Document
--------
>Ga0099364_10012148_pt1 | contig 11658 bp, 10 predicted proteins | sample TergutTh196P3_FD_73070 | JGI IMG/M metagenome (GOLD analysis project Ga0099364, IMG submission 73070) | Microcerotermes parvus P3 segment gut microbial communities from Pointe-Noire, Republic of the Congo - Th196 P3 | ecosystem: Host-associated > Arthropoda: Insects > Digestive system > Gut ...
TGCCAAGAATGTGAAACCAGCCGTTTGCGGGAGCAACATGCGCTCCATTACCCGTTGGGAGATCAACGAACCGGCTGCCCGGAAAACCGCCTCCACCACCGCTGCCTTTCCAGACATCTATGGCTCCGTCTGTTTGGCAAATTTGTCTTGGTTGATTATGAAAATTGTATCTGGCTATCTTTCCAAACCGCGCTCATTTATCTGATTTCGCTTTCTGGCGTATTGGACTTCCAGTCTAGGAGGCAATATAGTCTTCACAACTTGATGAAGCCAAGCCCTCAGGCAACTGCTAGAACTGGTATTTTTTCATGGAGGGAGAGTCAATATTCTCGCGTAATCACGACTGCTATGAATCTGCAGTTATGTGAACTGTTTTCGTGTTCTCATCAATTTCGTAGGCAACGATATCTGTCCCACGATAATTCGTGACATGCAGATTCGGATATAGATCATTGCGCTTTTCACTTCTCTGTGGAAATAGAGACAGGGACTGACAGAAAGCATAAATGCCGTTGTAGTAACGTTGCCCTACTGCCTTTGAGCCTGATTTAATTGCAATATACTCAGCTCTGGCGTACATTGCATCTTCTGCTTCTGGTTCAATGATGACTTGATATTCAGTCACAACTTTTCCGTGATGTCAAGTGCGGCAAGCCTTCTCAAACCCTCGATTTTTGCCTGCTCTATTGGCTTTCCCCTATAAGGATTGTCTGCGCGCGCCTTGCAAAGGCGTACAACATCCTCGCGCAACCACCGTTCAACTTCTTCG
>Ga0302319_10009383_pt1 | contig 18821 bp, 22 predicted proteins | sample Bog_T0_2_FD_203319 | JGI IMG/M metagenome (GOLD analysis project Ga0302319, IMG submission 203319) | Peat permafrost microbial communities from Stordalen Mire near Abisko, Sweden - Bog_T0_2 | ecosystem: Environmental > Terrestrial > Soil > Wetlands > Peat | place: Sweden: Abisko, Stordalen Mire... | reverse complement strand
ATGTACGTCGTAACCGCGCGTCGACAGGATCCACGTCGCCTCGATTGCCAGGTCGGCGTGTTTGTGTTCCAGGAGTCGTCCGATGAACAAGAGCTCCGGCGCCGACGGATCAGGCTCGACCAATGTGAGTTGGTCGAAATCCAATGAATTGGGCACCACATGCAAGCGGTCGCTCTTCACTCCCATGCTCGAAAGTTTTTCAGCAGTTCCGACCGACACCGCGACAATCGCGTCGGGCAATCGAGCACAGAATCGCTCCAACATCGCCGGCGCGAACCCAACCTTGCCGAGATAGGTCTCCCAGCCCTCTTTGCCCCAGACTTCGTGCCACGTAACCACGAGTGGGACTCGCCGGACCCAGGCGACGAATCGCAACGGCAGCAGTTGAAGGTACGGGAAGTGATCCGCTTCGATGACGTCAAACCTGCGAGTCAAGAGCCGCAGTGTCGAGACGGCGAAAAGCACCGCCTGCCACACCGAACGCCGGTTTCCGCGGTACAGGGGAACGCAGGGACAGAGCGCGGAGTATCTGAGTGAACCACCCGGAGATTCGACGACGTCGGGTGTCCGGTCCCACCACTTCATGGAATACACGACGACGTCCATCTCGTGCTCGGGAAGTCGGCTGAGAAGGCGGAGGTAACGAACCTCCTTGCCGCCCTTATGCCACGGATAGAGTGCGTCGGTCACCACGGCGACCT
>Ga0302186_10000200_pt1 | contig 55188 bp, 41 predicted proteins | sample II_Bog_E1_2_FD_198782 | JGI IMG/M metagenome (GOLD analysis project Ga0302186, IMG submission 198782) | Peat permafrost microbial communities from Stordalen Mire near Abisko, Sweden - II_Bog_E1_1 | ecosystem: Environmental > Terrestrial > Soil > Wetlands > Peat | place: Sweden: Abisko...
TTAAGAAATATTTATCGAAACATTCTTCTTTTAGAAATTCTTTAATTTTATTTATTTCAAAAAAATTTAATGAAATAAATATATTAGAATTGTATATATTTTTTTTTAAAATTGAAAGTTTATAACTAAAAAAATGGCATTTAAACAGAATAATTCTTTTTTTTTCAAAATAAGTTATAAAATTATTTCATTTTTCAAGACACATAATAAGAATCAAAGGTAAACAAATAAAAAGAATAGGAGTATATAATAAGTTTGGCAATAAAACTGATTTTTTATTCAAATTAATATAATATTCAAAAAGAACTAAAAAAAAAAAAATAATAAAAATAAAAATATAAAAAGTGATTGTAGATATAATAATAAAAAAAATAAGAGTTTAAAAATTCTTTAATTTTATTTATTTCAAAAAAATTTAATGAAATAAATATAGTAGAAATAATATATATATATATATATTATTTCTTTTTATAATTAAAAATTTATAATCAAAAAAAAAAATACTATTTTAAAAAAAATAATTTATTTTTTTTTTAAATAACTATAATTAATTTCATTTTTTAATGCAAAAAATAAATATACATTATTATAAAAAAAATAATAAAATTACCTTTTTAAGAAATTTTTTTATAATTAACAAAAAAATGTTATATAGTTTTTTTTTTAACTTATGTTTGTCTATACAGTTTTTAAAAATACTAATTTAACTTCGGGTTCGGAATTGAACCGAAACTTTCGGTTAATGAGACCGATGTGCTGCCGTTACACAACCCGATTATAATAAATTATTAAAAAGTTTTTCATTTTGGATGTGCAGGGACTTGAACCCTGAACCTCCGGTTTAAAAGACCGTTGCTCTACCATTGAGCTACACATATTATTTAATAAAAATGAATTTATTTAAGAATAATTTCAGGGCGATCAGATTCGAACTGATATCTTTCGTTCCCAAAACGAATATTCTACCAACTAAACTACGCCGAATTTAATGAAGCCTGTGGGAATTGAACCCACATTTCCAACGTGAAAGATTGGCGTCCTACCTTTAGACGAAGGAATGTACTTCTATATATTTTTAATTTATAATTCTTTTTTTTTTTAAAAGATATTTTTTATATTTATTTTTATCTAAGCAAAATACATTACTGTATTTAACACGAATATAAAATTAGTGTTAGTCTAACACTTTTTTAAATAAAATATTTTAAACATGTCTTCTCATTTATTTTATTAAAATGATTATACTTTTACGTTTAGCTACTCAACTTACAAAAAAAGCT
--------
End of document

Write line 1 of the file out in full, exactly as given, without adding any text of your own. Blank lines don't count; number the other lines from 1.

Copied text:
>Ga0099364_10012148_pt1 | contig 11658 bp, 10 predicted proteins | sample TergutTh196P3_FD_73070 | JGI IMG/M metagenome (GOLD analysis project Ga0099364, IMG submission 73070) | Microcerotermes parvus P3 segment gut microbial communities from Pointe-Noire, Republic of the Congo - Th196 P3 | ecosystem: Host-associated > Arthropoda: Insects > Digestive system > Gut ...